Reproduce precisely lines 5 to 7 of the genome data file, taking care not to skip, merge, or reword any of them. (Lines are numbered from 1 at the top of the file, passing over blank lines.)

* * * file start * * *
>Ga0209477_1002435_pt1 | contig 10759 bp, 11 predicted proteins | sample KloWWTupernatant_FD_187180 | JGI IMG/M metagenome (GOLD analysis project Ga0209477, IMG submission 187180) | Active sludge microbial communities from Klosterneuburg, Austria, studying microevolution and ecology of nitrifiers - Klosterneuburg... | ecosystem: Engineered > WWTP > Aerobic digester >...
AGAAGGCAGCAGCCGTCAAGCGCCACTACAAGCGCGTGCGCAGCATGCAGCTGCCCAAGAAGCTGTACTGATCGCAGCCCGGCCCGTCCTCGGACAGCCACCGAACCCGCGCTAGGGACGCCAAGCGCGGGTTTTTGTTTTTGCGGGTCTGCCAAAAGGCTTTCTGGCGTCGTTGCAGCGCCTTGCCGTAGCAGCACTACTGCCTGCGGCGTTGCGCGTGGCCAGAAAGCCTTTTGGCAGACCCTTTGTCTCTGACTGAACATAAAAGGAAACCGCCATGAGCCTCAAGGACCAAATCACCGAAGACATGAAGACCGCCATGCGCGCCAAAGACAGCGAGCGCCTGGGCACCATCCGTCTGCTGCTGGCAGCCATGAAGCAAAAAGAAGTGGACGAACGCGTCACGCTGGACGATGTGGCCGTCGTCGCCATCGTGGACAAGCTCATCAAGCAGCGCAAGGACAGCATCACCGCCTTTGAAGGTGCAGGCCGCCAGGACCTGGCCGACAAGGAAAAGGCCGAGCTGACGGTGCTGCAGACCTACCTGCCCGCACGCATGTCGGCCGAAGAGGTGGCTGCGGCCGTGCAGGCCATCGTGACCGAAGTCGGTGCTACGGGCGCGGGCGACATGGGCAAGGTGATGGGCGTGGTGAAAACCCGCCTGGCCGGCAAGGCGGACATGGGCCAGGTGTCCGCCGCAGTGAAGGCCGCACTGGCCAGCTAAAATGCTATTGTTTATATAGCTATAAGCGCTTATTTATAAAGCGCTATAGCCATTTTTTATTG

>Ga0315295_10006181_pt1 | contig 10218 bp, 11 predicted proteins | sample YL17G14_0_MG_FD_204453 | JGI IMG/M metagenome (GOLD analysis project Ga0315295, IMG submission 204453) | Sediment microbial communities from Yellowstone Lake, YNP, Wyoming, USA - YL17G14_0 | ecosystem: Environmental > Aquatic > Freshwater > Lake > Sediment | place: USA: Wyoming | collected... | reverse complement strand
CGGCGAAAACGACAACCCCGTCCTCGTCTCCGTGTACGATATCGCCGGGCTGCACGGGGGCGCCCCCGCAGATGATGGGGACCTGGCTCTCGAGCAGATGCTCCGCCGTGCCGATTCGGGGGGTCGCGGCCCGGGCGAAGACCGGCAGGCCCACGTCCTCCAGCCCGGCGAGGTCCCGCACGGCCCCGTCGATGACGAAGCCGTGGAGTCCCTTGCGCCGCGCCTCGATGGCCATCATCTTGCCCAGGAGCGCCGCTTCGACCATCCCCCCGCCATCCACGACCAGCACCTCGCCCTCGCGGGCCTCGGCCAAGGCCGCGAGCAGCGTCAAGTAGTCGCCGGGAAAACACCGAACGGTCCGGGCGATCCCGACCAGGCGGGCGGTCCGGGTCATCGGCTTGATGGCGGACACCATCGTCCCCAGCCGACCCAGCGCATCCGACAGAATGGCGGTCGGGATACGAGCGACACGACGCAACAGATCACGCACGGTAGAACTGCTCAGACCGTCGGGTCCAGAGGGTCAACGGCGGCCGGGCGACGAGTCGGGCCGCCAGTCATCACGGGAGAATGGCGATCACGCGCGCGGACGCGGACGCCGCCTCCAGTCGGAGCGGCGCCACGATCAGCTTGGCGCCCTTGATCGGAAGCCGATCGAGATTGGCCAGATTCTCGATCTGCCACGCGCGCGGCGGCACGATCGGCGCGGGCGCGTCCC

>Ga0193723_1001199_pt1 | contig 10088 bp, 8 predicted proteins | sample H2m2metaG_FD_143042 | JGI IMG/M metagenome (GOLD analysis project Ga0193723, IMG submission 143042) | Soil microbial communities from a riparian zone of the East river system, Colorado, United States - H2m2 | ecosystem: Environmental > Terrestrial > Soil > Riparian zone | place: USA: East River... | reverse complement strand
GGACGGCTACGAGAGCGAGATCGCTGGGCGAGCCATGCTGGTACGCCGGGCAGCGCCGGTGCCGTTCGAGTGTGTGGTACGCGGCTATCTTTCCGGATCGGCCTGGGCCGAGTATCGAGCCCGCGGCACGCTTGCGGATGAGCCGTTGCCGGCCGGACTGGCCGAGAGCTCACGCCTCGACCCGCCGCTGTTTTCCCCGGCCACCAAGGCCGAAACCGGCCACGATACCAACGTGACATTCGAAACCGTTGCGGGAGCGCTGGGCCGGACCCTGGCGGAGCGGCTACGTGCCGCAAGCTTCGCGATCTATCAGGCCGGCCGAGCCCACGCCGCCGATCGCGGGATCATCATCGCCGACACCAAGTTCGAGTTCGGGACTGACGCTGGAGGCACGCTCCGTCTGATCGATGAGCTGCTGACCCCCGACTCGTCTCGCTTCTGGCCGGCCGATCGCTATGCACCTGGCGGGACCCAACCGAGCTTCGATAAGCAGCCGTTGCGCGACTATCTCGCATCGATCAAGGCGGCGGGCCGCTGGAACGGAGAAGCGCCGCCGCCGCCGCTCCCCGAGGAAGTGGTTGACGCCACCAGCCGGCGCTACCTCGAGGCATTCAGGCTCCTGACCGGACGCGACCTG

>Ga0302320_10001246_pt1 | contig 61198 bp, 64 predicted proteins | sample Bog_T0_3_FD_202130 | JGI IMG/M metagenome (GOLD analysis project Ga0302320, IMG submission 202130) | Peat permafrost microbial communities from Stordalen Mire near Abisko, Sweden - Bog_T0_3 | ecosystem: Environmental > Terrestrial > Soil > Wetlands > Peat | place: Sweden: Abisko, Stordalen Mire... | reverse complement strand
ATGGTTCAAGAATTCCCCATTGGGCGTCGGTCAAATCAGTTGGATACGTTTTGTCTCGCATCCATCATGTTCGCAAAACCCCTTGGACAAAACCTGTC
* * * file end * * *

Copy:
>Ga0193723_1001199_pt1 | contig 10088 bp, 8 predicted proteins | sample H2m2metaG_FD_143042 | JGI IMG/M metagenome (GOLD analysis project Ga0193723, IMG submission 143042) | Soil microbial communities from a riparian zone of the East river system, Colorado, United States - H2m2 | ecosystem: Environmental > Terrestrial > Soil > Riparian zone | place: USA: East River... | reverse complement strand
GGACGGCTACGAGAGCGAGATCGCTGGGCGAGCCATGCTGGTACGCCGGGCAGCGCCGGTGCCGTTCGAGTGTGTGGTACGCGGCTATCTTTCCGGATCGGCCTGGGCCGAGTATCGAGCCCGCGGCACGCTTGCGGATGAGCCGTTGCCGGCCGGACTGGCCGAGAGCTCACGCCTCGACCCGCCGCTGTTTTCCCCGGCCACCAAGGCCGAAACCGGCCACGATACCAACGTGACATTCGAAACCGTTGCGGGAGCGCTGGGCCGGACCCTGGCGGAGCGGCTACGTGCCGCAAGCTTCGCGATCTATCAGGCCGGCCGAGCCCACGCCGCCGATCGCGGGATCATCATCGCCGACACCAAGTTCGAGTTCGGGACTGACGCTGGAGGCACGCTCCGTCTGATCGATGAGCTGCTGACCCCCGACTCGTCTCGCTTCTGGCCGGCCGATCGCTATGCACCTGGCGGGACCCAACCGAGCTTCGATAAGCAGCCGTTGCGCGACTATCTCGCATCGATCAAGGCGGCGGGCCGCTGGAACGGAGAAGCGCCGCCGCCGCCGCTCCCCGAGGAAGTGGTTGACGCCACCAGCCGGCGCTACCTCGAGGCATTCAGGCTCCTGACCGGACGCGACCTG

>Ga0302320_10001246_pt1 | contig 61198 bp, 64 predicted proteins | sample Bog_T0_3_FD_202130 | JGI IMG/M metagenome (GOLD analysis project Ga0302320, IMG submission 202130) | Peat permafrost microbial communities from Stordalen Mire near Abisko, Sweden - Bog_T0_3 | ecosystem: Environmental > Terrestrial > Soil > Wetlands > Peat | place: Sweden: Abisko, Stordalen Mire... | reverse complement strand